No doubt the Taxpayers Federation is also a bit miffed, after all Mr. O’Toole signed that plastic/cardboard thing they may have paid for, pledging no carbon tax. Perhaps Mr. Kenney was a bit smarter to pay for his own plastic/cardboard thing when he signed the grassroots guarantee he later disregarded and as that did not involve taxes directly, perhaps the Taxpayers Federation is more willing to look the other way. Also, perhaps all the user fees that Kenney is levying or increasing these days don’t count as taxes, at least in the eyes of the Taxpayers Federation.

    So, the solution is clear for O’Toole’s dilemma here, just call his carbon tax a user fee instead. Maybe an administratively complex one, which seems to provide an incentive for more pollution, not less, but it seems like Conservatives do have a soft spot for the term user fee. He could even be magnanimous and give Mr. Kenney credit here for that term. Lets see how that goes.

  13. Yikes. Hell must have frozen over this morning because I find myself agreeing with Derek Fildebrandt. O’Toole’s carbon tax is unambiguously worse than Trudeau’s. Not only because of its “nanny state” implications, but also because the more you burn the more you earn for your savings account.

    1. Agree completely. It is a tax, it is a mess. But at least he made the first steps toward a sensible policy. The so called ‘savings account’ is ridiculous.

  14. O’Toole did not have a choice.

    Minority Gov’t, an election could happen after the budget. The very last thing O’Toole wants is to go into the next election with no climate policy, notwithstanding the recent Conservative Policy Convention.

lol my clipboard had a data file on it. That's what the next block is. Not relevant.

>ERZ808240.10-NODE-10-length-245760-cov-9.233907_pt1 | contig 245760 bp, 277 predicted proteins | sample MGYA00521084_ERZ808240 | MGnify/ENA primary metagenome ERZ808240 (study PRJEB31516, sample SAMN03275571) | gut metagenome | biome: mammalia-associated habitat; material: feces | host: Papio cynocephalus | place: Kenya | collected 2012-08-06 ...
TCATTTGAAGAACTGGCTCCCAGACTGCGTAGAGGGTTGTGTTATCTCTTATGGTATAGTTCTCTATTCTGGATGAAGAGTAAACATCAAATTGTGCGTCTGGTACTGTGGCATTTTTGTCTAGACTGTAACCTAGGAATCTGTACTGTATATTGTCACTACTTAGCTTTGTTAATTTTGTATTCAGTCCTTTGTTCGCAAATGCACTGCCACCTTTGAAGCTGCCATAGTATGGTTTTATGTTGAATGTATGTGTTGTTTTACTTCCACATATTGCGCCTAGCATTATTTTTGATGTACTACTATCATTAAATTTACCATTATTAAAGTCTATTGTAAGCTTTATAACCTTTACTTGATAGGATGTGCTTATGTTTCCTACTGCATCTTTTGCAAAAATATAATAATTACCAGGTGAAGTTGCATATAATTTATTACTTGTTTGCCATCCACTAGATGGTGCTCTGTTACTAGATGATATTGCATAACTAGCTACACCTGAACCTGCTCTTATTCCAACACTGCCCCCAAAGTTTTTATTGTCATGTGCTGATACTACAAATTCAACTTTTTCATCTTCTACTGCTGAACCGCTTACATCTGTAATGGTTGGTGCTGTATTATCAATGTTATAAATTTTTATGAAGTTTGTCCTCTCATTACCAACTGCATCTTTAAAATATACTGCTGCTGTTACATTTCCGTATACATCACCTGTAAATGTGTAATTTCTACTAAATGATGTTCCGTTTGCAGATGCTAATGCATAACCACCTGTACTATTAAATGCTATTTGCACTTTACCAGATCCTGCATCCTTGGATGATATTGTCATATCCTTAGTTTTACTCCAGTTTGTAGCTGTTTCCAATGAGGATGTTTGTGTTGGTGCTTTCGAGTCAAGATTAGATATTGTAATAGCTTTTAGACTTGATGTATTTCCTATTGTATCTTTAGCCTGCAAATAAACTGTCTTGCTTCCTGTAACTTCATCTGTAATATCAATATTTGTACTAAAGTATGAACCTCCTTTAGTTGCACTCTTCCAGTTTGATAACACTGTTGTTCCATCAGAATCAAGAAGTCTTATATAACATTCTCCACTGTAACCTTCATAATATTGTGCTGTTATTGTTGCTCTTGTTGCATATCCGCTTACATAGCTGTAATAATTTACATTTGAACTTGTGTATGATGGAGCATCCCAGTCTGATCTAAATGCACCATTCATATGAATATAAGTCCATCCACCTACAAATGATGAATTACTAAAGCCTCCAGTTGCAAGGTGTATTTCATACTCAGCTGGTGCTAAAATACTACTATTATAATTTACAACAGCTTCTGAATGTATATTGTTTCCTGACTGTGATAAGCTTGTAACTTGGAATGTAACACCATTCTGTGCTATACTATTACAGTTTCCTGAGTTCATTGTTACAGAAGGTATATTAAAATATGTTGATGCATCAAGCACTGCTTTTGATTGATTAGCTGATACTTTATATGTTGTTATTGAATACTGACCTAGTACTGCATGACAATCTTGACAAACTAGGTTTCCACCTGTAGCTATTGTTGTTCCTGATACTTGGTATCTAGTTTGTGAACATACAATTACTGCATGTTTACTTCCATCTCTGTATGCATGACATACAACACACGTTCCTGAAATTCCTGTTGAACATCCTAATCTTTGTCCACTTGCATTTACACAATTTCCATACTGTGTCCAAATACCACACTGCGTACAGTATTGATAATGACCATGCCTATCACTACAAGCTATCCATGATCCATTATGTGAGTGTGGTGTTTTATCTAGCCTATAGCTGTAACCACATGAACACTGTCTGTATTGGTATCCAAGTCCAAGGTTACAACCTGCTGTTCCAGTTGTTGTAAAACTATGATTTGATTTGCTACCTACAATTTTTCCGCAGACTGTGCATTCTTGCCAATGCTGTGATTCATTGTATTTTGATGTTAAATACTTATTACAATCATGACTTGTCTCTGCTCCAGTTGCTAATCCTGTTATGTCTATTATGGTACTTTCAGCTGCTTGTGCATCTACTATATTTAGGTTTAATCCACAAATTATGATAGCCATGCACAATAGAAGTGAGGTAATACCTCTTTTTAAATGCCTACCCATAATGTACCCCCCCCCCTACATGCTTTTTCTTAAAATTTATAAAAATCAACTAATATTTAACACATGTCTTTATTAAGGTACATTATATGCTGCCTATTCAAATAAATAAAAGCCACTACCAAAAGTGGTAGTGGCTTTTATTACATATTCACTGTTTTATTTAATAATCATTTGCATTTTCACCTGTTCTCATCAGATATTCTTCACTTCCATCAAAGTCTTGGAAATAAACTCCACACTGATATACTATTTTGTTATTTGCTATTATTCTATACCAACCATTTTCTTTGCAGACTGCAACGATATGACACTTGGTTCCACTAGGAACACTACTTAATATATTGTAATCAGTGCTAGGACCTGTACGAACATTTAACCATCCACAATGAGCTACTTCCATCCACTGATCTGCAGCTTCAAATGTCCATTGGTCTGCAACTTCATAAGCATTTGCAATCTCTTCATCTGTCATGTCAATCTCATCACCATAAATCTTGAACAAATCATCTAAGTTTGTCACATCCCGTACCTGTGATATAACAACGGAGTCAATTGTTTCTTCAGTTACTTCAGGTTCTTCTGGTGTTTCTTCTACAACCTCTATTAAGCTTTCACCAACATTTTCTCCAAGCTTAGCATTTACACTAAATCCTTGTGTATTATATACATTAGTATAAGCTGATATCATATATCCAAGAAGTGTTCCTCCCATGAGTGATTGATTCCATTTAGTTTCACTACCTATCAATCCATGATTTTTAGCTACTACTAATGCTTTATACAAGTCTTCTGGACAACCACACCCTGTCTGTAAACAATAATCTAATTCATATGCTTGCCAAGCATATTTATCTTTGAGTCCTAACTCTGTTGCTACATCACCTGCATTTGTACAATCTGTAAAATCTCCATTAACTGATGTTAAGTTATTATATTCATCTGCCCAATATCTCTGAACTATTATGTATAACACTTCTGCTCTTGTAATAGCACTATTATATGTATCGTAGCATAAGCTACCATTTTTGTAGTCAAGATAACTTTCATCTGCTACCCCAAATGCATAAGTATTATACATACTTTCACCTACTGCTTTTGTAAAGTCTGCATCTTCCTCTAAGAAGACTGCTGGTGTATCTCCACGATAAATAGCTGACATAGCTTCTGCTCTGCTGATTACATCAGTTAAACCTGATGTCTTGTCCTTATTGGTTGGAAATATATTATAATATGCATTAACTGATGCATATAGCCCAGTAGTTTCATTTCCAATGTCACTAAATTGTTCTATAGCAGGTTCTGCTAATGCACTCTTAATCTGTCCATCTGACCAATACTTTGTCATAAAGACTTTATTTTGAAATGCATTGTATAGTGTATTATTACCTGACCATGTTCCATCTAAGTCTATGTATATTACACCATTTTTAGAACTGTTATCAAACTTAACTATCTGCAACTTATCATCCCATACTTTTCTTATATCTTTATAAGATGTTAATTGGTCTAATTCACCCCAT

O’Toole does not need Kenney. He has been elected Leader. Kenney has his own mess to work on.

    This is strictly a math issue. Loose some votes, perhaps even a seat or two in Alberta. But pick up votea and perhaps 10-15 seats, or more in the vote rich urban areas of Toronto, Montreal, or Vancouver that he otherwise would not even have a chance of winning.

    O’Toole, IMHO, took the only sensible course of action. He would otherwise be doomed as just another has-been Leader of the Official Opposition. He is placing his bet on the voters, not the Party. It is his only play at this point in the game. I admire him for being brave and for doing the right thing.

  15. The CTF bills itself as representing Canadians who pay taxes. This is true, if you remember that multi-millionaires and billionaires pay (some, if they have to) taxes, too.

    Their grand-standing Coroplast display was a déjà vu moment. Kenney did the same thing, with the same result, for his “grassroots” pledge and his “protect health care” pledge.

    O’Toole has obviously realized he can’t win with just the right-wing nuts and fruitcakes in the Prairies. He has no choice but to try re-erecting a Big Tent party. If that means pissing off the yokels and yahoos in Oilberduh and Saskatechedumb, so be it.

    O’Toole no longer has to worry about Jason Kenney replacing him. Kenney has severe foot-in-mouth disease, and the list of UCP gaffes has grown beyond belief (my personal list, incomplete and in bullet form, is approaching two pages). If the pandemic in Oilberduh doesn’t die out soon — and it’s unlikely, as shown here:
    — Kenney’s affliction may become politically terminal at next year’s leadership review.

    Jason Kenney has become the first premier in Alberta history to alienate both his right-wing base and ALSO the sensible people. His days are numbered—and Erin O’Toole can see it just as easily as we can.